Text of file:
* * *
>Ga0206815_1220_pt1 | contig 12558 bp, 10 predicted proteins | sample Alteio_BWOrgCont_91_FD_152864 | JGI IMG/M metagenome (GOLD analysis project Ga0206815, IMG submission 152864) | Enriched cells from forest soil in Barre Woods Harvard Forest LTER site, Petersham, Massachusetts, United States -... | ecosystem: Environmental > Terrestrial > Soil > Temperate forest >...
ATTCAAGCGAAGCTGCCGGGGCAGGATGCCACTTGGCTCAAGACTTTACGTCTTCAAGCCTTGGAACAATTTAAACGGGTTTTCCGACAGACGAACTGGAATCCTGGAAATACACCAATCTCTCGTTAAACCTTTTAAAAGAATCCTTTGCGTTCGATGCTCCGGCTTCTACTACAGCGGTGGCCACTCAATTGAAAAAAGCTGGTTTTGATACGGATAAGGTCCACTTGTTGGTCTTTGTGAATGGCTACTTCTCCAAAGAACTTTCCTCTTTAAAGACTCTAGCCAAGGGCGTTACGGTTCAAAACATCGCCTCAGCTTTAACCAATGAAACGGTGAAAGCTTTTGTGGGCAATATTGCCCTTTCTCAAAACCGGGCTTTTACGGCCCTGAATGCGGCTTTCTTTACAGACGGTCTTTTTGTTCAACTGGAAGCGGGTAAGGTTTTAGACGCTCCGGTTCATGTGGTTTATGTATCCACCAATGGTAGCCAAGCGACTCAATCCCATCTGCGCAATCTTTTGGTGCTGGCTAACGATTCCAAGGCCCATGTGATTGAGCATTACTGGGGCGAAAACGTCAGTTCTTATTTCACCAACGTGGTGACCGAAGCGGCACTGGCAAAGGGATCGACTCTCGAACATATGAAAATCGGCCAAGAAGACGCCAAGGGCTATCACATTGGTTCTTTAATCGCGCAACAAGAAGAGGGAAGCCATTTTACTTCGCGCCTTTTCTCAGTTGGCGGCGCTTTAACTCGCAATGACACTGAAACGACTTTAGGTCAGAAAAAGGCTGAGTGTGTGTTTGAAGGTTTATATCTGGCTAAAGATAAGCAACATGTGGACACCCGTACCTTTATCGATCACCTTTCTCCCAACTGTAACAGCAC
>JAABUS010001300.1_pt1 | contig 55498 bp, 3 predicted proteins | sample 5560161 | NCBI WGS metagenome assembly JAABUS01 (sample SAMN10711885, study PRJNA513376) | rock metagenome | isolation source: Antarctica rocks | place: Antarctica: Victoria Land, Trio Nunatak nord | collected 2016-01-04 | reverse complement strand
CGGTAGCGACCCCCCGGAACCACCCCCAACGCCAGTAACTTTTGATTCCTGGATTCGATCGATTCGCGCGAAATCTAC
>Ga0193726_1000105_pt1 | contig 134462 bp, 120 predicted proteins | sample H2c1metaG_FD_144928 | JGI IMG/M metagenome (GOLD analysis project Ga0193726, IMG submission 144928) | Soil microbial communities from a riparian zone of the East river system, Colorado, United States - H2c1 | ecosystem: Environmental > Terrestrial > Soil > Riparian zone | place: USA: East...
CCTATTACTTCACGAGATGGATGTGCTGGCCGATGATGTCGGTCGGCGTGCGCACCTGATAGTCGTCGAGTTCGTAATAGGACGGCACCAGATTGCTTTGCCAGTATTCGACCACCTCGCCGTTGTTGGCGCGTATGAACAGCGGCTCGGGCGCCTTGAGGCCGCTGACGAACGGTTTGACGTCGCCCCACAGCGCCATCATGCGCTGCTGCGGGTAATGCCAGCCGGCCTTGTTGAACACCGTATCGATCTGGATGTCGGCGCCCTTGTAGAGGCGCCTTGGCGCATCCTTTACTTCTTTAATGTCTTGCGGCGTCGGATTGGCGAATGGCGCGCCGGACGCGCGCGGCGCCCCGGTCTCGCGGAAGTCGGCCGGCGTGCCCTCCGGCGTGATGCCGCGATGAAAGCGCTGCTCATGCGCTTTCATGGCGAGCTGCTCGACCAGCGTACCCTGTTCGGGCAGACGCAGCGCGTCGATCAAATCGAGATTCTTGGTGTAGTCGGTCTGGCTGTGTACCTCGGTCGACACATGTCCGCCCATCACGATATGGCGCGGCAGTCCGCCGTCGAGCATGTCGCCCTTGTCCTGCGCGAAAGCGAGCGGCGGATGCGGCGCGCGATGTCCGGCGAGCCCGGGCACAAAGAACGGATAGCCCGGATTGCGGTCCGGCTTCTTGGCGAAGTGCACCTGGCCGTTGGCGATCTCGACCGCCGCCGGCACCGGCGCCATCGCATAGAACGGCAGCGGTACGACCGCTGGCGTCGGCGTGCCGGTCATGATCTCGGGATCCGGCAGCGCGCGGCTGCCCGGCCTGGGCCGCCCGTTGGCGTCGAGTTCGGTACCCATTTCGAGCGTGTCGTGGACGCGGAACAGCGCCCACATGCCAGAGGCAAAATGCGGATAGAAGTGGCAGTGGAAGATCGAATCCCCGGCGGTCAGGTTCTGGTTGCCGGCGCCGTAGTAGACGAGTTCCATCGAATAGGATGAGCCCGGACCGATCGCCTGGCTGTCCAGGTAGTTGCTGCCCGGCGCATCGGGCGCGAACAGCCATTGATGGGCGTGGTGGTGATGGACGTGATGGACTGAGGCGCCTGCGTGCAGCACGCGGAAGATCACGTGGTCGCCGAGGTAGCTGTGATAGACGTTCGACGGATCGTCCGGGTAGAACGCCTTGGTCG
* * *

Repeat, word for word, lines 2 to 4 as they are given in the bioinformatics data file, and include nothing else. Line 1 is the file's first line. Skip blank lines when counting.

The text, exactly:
ATTCAAGCGAAGCTGCCGGGGCAGGATGCCACTTGGCTCAAGACTTTACGTCTTCAAGCCTTGGAACAATTTAAACGGGTTTTCCGACAGACGAACTGGAATCCTGGAAATACACCAATCTCTCGTTAAACCTTTTAAAAGAATCCTTTGCGTTCGATGCTCCGGCTTCTACTACAGCGGTGGCCACTCAATTGAAAAAAGCTGGTTTTGATACGGATAAGGTCCACTTGTTGGTCTTTGTGAATGGCTACTTCTCCAAAGAACTTTCCTCTTTAAAGACTCTAGCCAAGGGCGTTACGGTTCAAAACATCGCCTCAGCTTTAACCAATGAAACGGTGAAAGCTTTTGTGGGCAATATTGCCCTTTCTCAAAACCGGGCTTTTACGGCCCTGAATGCGGCTTTCTTTACAGACGGTCTTTTTGTTCAACTGGAAGCGGGTAAGGTTTTAGACGCTCCGGTTCATGTGGTTTATGTATCCACCAATGGTAGCCAAGCGACTCAATCCCATCTGCGCAATCTTTTGGTGCTGGCTAACGATTCCAAGGCCCATGTGATTGAGCATTACTGGGGCGAAAACGTCAGTTCTTATTTCACCAACGTGGTGACCGAAGCGGCACTGGCAAAGGGATCGACTCTCGAACATATGAAAATCGGCCAAGAAGACGCCAAGGGCTATCACATTGGTTCTTTAATCGCGCAACAAGAAGAGGGAAGCCATTTTACTTCGCGCCTTTTCTCAGTTGGCGGCGCTTTAACTCGCAATGACACTGAAACGACTTTAGGTCAGAAAAAGGCTGAGTGTGTGTTTGAAGGTTTATATCTGGCTAAAGATAAGCAACATGTGGACACCCGTACCTTTATCGATCACCTTTCTCCCAACTGTAACAGCAC
>JAABUS010001300.1_pt1 | contig 55498 bp, 3 predicted proteins | sample 5560161 | NCBI WGS metagenome assembly JAABUS01 (sample SAMN10711885, study PRJNA513376) | rock metagenome | isolation source: Antarctica rocks | place: Antarctica: Victoria Land, Trio Nunatak nord | collected 2016-01-04 | reverse complement strand
CGGTAGCGACCCCCCGGAACCACCCCCAACGCCAGTAACTTTTGATTCCTGGATTCGATCGATTCGCGCGAAATCTAC